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medically speaking

I Won’t Say You’re Crazy, I’ll Just Say I’m Surprised

I’m surprised that these are real disorders

Even though I’d like to be able to say Paris Syndrome is an illness my friend Michelle has with this French city, alas it is not. The serious preoccupation with this city that has dictated the decor of her bedroom is actually not a heightened case of love illness. It’s actually a description of an overwhelming depressive state that causes many Japanese tourists yearly to seek psychological treatment following vacations to the Eiffel Tower hometown. When the idea they have of the country is met with the reality of it being opposite to their dreams, it can provoke a mental crisis. (Their high expectations for Paris get let down drastically; they imagine romance, beautiful flowers and people, welcoming Parisians, ect… and recieve cigarettes in the gutter, rats, poor service, ect. ) An occurrence that was first detailed in the psychiatric journal Nervure in 2004.

(When the French hurt their feelings they take it waaaaay to hard. They’re not perfect, calm down—no body forced you to idealize them. I mean geez.)

On a recent episode of USA Network’s original series Royal Pains, character Eric Kassabian, a series art collector has ridiculous fainting spells every time he gazed at his latest artistic purchase. While I certainly can agree with the notion and some quote unquote great art, can bring great confusion, it’s nothing to faint about. Well those with Stendhal Syndrome, unfortunately react otherwise. Hank Med didn’t really clarify the particulars of this disorder on the show–but hey they left it in to be continued mode, so you never know! But details of this psychosomatic illness (also called Hyperkulturemia, or Florence syndrome) include rapid heartbeat, dizziness, confusion and even hallucinations when an individual is exposed to art, usually when the art is particularly ‘beautiful’ or a large amount of art is in a single place. (If art is subjective in it’s attractiveness to individuals, I wonder which art cases these appreciators fall down?)

If you were to walk up to your mom and notify her of your awareness that she’s actually an imposter, and you’d like to inquire the whereabouts of your identical in appearance parental figure; you’re probably going to get a reaction suggesting that you “get your head checked”. That actually wouldn’t be a bad idea considering Capgras Delusion is a medically documented illness. The delusion most common amongst those with schizophrenia (but not always!), and that occurs more frequently in females than to men, is a disorder in which a person holds a delusion that a friend, spouse, parent, or other close family member has been replaced by an identical-looking impostor.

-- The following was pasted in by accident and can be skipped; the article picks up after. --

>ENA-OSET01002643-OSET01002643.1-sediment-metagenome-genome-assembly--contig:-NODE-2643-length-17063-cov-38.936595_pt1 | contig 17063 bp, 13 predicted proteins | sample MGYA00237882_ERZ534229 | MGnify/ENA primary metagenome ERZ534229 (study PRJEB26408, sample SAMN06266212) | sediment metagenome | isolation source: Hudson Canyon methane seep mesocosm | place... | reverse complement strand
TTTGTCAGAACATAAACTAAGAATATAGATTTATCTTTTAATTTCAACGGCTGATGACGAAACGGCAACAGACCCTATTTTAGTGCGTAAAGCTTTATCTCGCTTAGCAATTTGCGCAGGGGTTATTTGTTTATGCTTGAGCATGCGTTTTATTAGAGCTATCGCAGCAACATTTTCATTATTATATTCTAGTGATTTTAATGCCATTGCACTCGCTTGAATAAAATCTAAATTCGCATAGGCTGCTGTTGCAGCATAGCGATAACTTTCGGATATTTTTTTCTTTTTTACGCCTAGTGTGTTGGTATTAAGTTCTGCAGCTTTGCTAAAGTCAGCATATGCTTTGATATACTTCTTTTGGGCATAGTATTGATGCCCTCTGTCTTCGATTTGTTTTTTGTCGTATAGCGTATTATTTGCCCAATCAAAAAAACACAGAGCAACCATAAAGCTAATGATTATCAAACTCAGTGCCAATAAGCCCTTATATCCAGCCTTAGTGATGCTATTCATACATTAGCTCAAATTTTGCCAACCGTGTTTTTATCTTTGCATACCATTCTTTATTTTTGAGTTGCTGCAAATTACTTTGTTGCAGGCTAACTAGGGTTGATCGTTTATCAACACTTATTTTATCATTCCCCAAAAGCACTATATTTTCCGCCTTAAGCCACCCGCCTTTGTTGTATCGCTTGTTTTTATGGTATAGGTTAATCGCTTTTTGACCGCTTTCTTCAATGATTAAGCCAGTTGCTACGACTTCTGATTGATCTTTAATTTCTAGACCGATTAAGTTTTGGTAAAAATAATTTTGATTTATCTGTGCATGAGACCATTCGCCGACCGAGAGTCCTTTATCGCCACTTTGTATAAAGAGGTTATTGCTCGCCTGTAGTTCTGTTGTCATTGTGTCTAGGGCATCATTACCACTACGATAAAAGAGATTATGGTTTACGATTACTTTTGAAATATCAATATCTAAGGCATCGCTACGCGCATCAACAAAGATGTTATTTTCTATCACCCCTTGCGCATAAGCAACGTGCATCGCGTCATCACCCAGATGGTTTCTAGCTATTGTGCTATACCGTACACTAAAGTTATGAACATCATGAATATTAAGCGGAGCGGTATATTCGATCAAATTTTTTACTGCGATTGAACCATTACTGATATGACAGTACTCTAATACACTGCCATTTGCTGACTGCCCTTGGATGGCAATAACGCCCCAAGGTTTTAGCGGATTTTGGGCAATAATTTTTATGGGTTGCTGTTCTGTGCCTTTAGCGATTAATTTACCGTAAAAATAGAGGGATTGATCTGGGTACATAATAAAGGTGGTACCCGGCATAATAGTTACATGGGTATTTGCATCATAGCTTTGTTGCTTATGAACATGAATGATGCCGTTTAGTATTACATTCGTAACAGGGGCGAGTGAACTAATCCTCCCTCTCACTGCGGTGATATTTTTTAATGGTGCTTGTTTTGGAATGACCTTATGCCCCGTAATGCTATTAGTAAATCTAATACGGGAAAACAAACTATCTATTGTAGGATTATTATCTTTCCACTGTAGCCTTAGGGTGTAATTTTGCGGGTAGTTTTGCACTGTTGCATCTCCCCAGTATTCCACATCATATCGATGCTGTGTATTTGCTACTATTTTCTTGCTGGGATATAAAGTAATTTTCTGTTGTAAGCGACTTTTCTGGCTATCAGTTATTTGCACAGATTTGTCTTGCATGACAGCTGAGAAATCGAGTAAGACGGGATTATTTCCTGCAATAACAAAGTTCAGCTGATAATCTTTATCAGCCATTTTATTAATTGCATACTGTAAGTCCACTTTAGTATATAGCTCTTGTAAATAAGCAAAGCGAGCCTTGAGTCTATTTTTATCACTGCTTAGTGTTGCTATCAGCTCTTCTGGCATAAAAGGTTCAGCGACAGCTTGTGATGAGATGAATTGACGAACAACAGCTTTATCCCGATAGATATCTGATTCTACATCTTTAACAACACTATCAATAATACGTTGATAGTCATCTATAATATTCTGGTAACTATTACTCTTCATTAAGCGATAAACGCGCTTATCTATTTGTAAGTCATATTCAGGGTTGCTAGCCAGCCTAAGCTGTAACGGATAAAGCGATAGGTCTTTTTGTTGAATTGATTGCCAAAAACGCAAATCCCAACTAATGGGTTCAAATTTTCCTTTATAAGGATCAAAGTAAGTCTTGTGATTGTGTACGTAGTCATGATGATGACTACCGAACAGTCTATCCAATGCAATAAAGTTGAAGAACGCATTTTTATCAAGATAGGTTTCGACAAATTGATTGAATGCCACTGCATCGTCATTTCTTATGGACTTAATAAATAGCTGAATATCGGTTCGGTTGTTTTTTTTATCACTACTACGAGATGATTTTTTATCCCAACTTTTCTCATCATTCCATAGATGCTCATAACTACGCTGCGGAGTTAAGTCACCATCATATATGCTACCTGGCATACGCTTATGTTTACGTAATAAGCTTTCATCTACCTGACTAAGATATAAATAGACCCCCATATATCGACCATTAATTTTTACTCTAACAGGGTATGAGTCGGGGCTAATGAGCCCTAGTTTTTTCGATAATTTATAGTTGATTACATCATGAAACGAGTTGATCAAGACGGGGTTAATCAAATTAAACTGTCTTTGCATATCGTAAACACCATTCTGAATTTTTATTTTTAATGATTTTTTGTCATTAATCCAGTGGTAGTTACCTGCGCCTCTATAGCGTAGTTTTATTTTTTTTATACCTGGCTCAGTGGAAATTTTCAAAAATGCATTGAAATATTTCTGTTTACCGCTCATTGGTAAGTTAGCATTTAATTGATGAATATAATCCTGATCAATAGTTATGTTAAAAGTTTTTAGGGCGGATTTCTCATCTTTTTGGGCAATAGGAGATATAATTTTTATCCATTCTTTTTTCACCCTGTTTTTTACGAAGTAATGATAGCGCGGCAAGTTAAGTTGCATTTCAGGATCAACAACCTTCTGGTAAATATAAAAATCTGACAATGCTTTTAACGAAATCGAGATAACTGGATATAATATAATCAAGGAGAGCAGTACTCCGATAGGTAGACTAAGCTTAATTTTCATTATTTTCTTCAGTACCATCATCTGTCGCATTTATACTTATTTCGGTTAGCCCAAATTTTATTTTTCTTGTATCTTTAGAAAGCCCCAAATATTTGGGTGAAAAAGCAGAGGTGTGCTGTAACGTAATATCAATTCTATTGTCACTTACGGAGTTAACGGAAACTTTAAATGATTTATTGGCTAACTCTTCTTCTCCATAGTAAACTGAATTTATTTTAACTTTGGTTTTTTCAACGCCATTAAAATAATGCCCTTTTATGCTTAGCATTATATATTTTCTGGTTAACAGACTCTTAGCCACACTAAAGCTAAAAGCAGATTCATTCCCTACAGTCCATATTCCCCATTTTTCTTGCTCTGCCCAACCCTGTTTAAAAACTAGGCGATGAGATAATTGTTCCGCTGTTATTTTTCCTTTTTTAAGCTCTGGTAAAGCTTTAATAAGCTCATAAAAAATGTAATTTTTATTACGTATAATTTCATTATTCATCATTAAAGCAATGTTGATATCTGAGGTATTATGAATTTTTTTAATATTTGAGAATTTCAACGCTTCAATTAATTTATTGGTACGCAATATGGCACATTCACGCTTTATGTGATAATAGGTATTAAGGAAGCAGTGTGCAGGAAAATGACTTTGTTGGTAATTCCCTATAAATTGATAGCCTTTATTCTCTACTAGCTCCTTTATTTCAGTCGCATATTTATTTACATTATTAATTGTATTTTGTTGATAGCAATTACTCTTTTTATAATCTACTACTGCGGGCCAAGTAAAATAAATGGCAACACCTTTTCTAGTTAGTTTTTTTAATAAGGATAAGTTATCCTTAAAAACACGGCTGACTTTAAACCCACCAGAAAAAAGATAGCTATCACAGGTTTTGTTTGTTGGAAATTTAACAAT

Go fig. I’d have thought you were simply being ornery…

Please introduce me to a single fella that has the Jumping Frenchmen of Maine illness–hahaha. I would certainly put to good use someone with this condition (first discovered in 1878) that upon being startled causes those to essentially become hypnotized to all behavior commands. I’d be jumping out of corners all the live long day and getting lots of chores around the house done, just…like…that…

(to read more on cases of those who’ve reacted to this startle reflex, click one of the previous underlined links)

I’ve met plenty of people in my life who’ve acted and pretty much lived life as if they were missing vital bodily organs–like a heart–and behaved as though they were the walking dead. But to find out there is actually an illness entitled Cotard’s Syndrome, which describes suffers as believing they are shy certain vital organs, and are actually dead folks walking, well I’m liable to question the fact or fiction specifics of this. Somehow I’m not surprised that this psychological illness discovered in the 1800’s, was noted by a Frenchmen. I mean France has long been the base capital of mimes….I mean really…

Cotard Syndrome is thought to be related to facial blindness; another rare, but possibly better documented neurological disorder that involves another type of body to brain realization disconnect. Those with facial blindness can practically be described as those who see seas of heads with pixilated faces. Their ability to ever recognize a face is simply non-existent. Heather Sellers shares in her memoir, You Don’t Look Like Anyone I Know, her own personal struggle to navigate a confusing life with a cross dressing daddy, a paranoid schizophrenic mama, and her disability to tell who people are by their faces. (this book is actually on my bookshelf right now. honest to goodness.)

Click on over to ABC NEWS for a great feature they did on Sellers last year.

(image credit: http://www.dreamstime.com/stock-images-man-showing-sign-surprised-image18441584)

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About maggie.

Maggie Barnes is a nonprofit and for profit business content specialist / social media consultant; and social sciences web writer interested in everything from psychology and sexuality, to technology, race, and economics. She is passionate about good communication and information accessibility.

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  1. Pingback: I Won’t Say You’re Crazy, I’ll Just Say I’m Surprised « MAGGIE BARNES - January 24, 2012

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